The Good of Giving Up reads well, like having coffee with your pastor. Damiani has written with a great heart for the reader to seek God in all of their life, using Lent as just another part of the Christian calendar. At the end he even includes helpful tips and tools for parents and leaders to prepare and lead those under their care for the Lent season.


For more info, check out our website here or come in store.

Saturday, February 25, 2017

Come Back

     Here is a picture of pain, unlike that of any I have read before. Written from a deep place of personal experience, Rudy Wiebe weaves together the narrative of Hal Wiens, a retired professor mourning the passing of his wife. As the story opens, a new facet of grief is revealed: Rudy Wiebe follows Hal on a journey of reopening old wounds, processing buried grief, and coming to terms with anger and pain as a result of the loss of his son by suicide some twenty-five years earlier.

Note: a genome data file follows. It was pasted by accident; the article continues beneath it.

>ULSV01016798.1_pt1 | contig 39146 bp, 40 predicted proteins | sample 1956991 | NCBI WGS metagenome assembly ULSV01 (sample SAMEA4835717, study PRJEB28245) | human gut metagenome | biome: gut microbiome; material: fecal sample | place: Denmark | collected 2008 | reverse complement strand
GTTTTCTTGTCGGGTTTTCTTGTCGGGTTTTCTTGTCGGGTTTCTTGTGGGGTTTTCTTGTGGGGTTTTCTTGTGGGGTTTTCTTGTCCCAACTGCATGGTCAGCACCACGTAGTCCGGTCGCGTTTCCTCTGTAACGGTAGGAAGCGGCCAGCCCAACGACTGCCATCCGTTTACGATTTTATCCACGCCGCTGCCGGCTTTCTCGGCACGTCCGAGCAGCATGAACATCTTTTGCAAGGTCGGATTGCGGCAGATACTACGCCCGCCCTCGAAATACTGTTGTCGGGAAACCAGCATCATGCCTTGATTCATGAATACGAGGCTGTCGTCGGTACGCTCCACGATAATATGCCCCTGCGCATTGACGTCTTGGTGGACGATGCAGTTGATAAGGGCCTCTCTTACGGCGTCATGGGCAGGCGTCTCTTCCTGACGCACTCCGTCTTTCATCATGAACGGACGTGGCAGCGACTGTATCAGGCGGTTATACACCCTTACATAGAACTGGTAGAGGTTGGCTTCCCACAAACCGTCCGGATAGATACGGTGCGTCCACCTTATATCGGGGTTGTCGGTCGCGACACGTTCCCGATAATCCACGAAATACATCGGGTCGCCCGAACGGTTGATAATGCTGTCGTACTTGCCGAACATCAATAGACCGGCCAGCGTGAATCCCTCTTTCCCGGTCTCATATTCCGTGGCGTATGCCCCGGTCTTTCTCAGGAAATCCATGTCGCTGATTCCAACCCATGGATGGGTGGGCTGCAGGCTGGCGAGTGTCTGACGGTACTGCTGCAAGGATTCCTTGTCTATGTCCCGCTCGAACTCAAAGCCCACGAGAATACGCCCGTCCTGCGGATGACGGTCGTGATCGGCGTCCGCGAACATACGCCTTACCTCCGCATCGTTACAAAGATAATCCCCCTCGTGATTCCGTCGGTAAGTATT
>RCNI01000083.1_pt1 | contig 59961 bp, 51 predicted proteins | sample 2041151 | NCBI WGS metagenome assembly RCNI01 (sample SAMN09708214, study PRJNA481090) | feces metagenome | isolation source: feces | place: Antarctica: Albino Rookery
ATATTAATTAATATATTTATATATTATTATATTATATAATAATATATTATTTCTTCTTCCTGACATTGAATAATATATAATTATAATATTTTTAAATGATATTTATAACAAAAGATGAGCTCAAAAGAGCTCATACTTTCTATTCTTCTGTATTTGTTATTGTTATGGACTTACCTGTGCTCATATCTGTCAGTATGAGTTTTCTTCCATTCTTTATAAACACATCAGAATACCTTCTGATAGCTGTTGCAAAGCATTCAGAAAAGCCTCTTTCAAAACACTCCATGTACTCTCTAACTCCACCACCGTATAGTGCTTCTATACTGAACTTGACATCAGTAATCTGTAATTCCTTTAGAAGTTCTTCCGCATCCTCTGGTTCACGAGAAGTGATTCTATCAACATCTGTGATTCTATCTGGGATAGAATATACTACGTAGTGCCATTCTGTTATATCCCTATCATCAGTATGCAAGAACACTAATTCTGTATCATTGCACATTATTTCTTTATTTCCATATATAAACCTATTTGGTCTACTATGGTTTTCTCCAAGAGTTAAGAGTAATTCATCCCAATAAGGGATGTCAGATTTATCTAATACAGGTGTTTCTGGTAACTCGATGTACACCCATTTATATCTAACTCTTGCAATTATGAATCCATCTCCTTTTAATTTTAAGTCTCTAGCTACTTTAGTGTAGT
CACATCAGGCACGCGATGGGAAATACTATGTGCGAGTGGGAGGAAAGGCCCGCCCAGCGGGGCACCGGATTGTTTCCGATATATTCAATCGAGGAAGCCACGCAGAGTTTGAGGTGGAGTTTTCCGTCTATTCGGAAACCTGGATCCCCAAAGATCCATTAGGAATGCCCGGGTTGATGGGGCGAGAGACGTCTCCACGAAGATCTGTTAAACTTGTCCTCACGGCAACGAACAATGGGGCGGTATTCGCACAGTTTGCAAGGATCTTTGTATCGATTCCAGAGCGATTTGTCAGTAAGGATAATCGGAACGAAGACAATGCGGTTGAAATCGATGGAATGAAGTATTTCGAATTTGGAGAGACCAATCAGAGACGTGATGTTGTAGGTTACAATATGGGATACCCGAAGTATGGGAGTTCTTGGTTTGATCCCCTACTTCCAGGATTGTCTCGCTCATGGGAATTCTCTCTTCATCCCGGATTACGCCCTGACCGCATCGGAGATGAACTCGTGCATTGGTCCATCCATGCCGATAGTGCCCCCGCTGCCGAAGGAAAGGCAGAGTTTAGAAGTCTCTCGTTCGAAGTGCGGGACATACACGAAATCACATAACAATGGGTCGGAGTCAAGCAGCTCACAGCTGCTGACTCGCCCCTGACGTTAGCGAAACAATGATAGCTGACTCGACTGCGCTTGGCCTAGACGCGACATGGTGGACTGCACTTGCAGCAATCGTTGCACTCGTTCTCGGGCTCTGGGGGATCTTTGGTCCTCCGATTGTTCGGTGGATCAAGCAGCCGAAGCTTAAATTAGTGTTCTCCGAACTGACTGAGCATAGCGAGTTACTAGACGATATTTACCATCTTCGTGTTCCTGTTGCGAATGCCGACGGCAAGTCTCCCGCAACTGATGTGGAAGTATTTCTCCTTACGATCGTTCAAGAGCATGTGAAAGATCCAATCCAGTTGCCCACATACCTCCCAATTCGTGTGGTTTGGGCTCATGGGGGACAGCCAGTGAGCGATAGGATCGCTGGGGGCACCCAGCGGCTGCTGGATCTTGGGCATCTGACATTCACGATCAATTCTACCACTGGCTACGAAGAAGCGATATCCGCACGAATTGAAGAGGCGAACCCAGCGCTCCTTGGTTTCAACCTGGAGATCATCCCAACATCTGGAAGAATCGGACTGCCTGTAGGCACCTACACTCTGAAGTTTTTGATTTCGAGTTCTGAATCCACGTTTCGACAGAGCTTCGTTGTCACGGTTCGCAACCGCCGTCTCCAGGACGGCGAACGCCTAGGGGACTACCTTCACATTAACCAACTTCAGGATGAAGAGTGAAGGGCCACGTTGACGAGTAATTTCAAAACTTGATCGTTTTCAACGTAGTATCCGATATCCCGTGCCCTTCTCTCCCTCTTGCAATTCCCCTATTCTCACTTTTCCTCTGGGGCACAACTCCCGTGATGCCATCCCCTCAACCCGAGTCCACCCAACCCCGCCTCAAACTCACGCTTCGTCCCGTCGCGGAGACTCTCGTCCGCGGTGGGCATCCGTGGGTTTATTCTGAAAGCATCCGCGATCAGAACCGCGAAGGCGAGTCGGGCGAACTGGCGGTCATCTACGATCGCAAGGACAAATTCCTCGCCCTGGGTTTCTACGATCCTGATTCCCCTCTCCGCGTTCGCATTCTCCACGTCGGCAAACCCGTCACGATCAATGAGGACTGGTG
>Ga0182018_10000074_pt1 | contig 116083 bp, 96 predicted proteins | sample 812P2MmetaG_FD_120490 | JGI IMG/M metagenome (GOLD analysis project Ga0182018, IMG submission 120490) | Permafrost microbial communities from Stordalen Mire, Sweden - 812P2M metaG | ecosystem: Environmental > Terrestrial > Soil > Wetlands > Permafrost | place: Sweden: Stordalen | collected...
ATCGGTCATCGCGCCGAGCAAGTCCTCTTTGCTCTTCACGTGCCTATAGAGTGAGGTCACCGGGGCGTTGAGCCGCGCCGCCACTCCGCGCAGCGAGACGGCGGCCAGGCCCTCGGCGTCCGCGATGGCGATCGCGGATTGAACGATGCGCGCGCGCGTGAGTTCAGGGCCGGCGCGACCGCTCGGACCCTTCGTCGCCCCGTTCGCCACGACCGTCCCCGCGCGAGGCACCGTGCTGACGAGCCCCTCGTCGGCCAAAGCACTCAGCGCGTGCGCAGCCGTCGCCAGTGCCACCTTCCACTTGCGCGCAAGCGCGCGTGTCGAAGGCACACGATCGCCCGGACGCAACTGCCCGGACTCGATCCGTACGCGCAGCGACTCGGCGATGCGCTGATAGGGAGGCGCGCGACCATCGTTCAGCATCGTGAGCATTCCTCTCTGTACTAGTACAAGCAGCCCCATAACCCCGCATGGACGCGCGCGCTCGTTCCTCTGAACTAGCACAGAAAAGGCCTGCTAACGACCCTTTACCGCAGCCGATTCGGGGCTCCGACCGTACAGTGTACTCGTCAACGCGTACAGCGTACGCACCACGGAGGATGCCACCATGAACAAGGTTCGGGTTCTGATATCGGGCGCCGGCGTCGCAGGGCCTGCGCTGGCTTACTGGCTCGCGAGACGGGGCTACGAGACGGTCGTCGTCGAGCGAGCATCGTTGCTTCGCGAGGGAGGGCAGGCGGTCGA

Cover image for Come Back     For there to be great impact and influence, there often seems to be a call for a great amount of pain. This offers the opportunity for rejection of both the pain and the influence altogether, of which denial in grief is a clear indicator. Through writing this novel, Rudy Wiebe has taken hold of the influence through the pain; he has written through his denial, his anger, his stages of grief, to bring an account of these things. Through his initial rejection of the pain and the influence, this book welcomes the possibility of both. Rather than hiding behind the secrets of the experience, Wiebe has taken the time to offer what he may for anyone willing to understand, trying to understand, or needing to understand for their own sake.